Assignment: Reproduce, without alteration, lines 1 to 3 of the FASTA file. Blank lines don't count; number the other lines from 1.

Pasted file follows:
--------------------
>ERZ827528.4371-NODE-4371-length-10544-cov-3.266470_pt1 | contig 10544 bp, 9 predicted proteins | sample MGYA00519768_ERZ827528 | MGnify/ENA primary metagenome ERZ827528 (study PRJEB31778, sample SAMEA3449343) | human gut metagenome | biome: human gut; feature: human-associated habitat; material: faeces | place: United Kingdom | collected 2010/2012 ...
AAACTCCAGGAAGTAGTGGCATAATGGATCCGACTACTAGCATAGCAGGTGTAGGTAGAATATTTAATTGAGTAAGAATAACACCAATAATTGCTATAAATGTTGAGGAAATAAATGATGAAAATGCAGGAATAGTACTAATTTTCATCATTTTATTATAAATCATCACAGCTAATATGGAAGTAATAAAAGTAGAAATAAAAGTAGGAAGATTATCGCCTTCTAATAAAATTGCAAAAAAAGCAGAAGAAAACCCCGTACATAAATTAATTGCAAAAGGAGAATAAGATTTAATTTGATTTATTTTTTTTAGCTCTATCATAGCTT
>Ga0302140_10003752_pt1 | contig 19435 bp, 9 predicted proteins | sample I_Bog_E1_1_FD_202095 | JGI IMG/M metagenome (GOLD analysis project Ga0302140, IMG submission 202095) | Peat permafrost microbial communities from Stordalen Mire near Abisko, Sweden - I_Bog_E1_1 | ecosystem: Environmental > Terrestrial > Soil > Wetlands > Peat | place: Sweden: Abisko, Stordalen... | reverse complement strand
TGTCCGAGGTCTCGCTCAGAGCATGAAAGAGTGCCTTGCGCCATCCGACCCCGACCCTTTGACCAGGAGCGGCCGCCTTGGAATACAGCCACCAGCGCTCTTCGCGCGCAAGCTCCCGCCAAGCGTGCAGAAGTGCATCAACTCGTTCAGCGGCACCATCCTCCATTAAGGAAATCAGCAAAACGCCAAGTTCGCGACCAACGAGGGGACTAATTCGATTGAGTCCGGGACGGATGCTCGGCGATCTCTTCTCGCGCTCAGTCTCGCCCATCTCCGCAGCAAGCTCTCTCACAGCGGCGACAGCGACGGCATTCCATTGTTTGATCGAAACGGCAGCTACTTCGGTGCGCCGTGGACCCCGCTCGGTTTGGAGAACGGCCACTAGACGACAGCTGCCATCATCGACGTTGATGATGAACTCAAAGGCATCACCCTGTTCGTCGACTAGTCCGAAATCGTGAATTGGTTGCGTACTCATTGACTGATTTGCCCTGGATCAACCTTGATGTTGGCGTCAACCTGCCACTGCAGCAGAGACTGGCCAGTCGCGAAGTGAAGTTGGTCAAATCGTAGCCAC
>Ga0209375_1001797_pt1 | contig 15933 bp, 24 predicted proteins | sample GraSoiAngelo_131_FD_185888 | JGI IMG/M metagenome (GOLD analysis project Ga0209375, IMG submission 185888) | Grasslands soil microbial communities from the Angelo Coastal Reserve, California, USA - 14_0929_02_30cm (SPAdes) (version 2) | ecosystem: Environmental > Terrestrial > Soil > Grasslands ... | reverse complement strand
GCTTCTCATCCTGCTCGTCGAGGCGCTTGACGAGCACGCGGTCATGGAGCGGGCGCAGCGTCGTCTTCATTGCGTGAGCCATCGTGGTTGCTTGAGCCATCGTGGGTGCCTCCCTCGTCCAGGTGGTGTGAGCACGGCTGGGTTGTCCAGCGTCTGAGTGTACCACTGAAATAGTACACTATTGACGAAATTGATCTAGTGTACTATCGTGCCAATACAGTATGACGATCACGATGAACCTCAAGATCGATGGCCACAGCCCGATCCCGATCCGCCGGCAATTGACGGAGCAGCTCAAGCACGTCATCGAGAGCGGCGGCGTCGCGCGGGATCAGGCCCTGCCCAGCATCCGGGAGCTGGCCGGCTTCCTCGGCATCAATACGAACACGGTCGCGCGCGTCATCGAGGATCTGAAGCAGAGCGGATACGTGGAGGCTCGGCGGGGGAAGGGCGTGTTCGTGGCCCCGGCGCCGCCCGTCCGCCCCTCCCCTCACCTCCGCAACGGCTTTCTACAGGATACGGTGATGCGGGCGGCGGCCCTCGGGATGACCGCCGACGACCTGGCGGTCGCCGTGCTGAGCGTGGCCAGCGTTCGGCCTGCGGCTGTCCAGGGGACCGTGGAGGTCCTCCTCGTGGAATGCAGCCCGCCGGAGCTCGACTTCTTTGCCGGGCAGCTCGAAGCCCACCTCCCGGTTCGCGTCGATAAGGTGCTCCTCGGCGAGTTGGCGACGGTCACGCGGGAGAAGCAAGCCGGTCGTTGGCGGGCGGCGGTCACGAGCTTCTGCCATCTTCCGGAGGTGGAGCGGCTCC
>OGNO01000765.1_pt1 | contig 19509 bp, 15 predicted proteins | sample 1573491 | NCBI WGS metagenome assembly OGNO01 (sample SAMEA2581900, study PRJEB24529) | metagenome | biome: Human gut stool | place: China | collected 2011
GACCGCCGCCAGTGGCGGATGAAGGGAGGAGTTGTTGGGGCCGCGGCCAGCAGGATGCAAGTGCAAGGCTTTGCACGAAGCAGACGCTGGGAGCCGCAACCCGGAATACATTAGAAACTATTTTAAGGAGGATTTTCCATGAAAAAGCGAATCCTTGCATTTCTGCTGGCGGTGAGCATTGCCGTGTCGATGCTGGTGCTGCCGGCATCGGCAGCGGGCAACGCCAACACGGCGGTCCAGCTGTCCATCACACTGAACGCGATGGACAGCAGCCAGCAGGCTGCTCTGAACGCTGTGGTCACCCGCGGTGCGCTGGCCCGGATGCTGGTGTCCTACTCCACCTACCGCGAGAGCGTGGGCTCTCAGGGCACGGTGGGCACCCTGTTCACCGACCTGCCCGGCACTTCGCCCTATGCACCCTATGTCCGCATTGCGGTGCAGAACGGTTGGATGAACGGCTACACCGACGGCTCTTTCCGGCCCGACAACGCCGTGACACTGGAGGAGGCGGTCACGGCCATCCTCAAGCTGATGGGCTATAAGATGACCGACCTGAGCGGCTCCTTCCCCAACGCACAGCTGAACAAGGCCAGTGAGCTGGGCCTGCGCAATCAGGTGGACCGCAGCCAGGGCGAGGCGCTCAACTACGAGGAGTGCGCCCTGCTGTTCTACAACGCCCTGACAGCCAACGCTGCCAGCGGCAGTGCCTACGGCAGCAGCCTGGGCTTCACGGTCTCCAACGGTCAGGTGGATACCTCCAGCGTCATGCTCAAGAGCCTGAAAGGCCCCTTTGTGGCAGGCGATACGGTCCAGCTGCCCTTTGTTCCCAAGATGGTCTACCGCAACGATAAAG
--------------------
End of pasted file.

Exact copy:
>ERZ827528.4371-NODE-4371-length-10544-cov-3.266470_pt1 | contig 10544 bp, 9 predicted proteins | sample MGYA00519768_ERZ827528 | MGnify/ENA primary metagenome ERZ827528 (study PRJEB31778, sample SAMEA3449343) | human gut metagenome | biome: human gut; feature: human-associated habitat; material: faeces | place: United Kingdom | collected 2010/2012 ...
AAACTCCAGGAAGTAGTGGCATAATGGATCCGACTACTAGCATAGCAGGTGTAGGTAGAATATTTAATTGAGTAAGAATAACACCAATAATTGCTATAAATGTTGAGGAAATAAATGATGAAAATGCAGGAATAGTACTAATTTTCATCATTTTATTATAAATCATCACAGCTAATATGGAAGTAATAAAAGTAGAAATAAAAGTAGGAAGATTATCGCCTTCTAATAAAATTGCAAAAAAAGCAGAAGAAAACCCCGTACATAAATTAATTGCAAAAGGAGAATAAGATTTAATTTGATTTATTTTTTTTAGCTCTATCATAGCTT
>Ga0302140_10003752_pt1 | contig 19435 bp, 9 predicted proteins | sample I_Bog_E1_1_FD_202095 | JGI IMG/M metagenome (GOLD analysis project Ga0302140, IMG submission 202095) | Peat permafrost microbial communities from Stordalen Mire near Abisko, Sweden - I_Bog_E1_1 | ecosystem: Environmental > Terrestrial > Soil > Wetlands > Peat | place: Sweden: Abisko, Stordalen... | reverse complement strand